For several years Microsoft has advocated the claims based identity model for more secure access and use of online applications and services. With enhancements to our existing platform, such as Active Directory Federation Services 2.0 and Windows Identity Foundation, we’ve made progress in that initiative.  Claims-based identity is used widely inside Microsoft and is now part of many Microsoft products, such as SharePoint, Office 365, Dynamics CRM, and Windows Azure.

 

Microsoft has been a leading participant in the identity community and an active contributor to emerging identity standards.  We have increased our commitment to standardization activities and added support into our products for the SAML 2.0, OpenID 2.0, OAuth WRAP and OAuth 2.0 protocols.

 

There is one component of our identity portfolio where we have recently decided to make a change.  Windows CardSpace was initially released and developed before the pervasive use of online identities across multiple services. Perhaps more importantly, we released the user component before we and others had delivered the tools for developers and administrators to easily create claims-ready services. The identity landscape has changed with the evolution of tools and cloud services.  Based on the feedback we have received from partners and beta participants, we have decided not to ship Windows CardSpace 2.0.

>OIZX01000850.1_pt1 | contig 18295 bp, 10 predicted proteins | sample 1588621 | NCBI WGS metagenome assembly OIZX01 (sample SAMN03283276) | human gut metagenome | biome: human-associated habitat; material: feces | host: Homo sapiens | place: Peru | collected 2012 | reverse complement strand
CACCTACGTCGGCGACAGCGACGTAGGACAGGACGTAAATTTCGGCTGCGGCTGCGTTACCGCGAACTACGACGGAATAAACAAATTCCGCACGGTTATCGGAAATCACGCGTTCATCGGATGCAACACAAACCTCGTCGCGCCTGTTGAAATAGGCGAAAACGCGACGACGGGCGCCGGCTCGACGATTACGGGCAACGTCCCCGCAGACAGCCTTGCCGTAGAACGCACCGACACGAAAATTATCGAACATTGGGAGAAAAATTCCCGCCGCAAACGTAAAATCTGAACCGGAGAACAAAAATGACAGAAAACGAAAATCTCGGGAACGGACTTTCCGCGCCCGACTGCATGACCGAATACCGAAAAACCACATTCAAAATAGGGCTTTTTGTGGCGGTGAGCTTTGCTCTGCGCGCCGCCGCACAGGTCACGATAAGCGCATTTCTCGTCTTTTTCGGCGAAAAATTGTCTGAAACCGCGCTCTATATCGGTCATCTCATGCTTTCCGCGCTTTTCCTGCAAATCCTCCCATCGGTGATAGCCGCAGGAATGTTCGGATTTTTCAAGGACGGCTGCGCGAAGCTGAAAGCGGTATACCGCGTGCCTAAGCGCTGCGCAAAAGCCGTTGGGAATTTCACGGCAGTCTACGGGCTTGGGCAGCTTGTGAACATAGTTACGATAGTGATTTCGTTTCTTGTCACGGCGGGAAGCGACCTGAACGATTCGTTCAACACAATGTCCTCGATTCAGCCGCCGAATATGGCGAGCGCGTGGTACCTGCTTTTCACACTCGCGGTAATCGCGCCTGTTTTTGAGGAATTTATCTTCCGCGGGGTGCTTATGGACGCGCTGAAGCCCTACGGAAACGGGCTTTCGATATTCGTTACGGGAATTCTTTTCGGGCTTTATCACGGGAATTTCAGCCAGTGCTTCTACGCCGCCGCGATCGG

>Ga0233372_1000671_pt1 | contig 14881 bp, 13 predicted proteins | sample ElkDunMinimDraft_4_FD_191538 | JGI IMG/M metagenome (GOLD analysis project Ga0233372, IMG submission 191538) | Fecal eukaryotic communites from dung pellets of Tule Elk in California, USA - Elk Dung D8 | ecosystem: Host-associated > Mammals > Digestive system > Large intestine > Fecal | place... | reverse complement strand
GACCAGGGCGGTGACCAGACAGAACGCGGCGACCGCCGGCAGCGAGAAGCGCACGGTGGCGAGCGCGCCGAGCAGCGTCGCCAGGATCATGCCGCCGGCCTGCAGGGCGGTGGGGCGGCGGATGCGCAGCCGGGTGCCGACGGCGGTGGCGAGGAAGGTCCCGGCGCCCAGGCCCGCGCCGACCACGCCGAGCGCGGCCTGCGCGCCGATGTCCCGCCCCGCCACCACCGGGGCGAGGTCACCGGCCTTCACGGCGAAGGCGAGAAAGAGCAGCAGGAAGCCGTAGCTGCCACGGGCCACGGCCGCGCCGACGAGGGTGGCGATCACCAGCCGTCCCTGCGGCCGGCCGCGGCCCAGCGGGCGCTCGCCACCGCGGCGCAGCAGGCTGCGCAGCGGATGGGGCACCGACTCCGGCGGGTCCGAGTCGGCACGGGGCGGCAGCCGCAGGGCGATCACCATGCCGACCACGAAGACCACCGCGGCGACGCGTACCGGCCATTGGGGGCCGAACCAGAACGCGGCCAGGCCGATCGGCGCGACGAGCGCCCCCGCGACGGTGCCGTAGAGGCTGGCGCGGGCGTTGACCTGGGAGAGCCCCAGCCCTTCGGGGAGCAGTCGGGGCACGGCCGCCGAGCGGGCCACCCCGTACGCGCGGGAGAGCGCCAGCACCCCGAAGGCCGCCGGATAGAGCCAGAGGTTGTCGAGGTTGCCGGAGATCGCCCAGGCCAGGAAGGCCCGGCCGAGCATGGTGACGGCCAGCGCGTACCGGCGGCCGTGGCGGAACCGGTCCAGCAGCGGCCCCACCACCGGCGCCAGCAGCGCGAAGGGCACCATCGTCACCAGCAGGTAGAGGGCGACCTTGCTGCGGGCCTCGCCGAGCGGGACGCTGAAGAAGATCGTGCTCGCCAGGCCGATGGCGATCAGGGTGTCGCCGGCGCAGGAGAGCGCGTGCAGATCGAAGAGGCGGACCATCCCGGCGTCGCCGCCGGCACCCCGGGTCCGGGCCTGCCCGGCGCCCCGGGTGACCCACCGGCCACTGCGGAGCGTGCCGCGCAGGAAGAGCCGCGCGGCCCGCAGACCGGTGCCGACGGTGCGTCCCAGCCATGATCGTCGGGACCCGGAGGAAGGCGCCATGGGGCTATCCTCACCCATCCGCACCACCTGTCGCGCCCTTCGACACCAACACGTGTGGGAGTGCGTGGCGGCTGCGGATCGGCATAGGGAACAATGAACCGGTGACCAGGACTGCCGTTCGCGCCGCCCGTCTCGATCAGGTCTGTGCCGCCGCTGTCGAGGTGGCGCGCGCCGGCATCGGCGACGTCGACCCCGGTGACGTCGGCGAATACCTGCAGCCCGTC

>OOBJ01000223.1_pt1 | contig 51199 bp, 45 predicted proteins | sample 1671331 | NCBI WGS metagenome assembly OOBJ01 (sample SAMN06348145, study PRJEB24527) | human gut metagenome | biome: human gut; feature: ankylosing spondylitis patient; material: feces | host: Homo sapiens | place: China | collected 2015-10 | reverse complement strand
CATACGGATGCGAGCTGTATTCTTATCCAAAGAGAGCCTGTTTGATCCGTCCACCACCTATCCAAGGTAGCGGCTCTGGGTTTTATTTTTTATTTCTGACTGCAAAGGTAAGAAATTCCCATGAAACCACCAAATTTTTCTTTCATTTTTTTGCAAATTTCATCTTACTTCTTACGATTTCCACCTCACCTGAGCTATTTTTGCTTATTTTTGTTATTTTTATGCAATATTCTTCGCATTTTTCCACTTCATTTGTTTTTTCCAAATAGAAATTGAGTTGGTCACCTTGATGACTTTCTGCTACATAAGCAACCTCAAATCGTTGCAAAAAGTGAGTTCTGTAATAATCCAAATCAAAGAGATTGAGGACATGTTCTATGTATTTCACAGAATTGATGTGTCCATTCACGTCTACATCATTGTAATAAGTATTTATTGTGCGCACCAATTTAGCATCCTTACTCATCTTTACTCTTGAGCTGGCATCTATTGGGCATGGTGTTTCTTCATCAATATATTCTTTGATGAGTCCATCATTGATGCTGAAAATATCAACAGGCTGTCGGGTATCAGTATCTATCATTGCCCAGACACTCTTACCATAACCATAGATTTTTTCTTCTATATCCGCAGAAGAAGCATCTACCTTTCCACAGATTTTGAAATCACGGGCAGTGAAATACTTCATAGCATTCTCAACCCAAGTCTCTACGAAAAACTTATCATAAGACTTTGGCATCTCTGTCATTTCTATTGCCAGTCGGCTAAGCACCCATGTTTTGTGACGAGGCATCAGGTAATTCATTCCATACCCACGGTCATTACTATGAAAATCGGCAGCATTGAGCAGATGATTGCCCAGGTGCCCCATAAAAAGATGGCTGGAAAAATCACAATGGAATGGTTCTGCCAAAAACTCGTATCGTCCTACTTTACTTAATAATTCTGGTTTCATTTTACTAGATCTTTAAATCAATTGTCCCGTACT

Claims-based identity remains a central concept for Microsoft’s identity strategy, and its role in our overall strategy continues to grow. Furthermore, we are not abandoning the idea of a user agent for exchanging claims. As part of our work on claims-based identity we are releasing a new technology preview of U-Prove. This release of U-Prove will take the form of a user agent that takes account of cloud computing realities and takes advantage of the high-end security and privacy capabilities within the extended U-Prove cryptographic technology.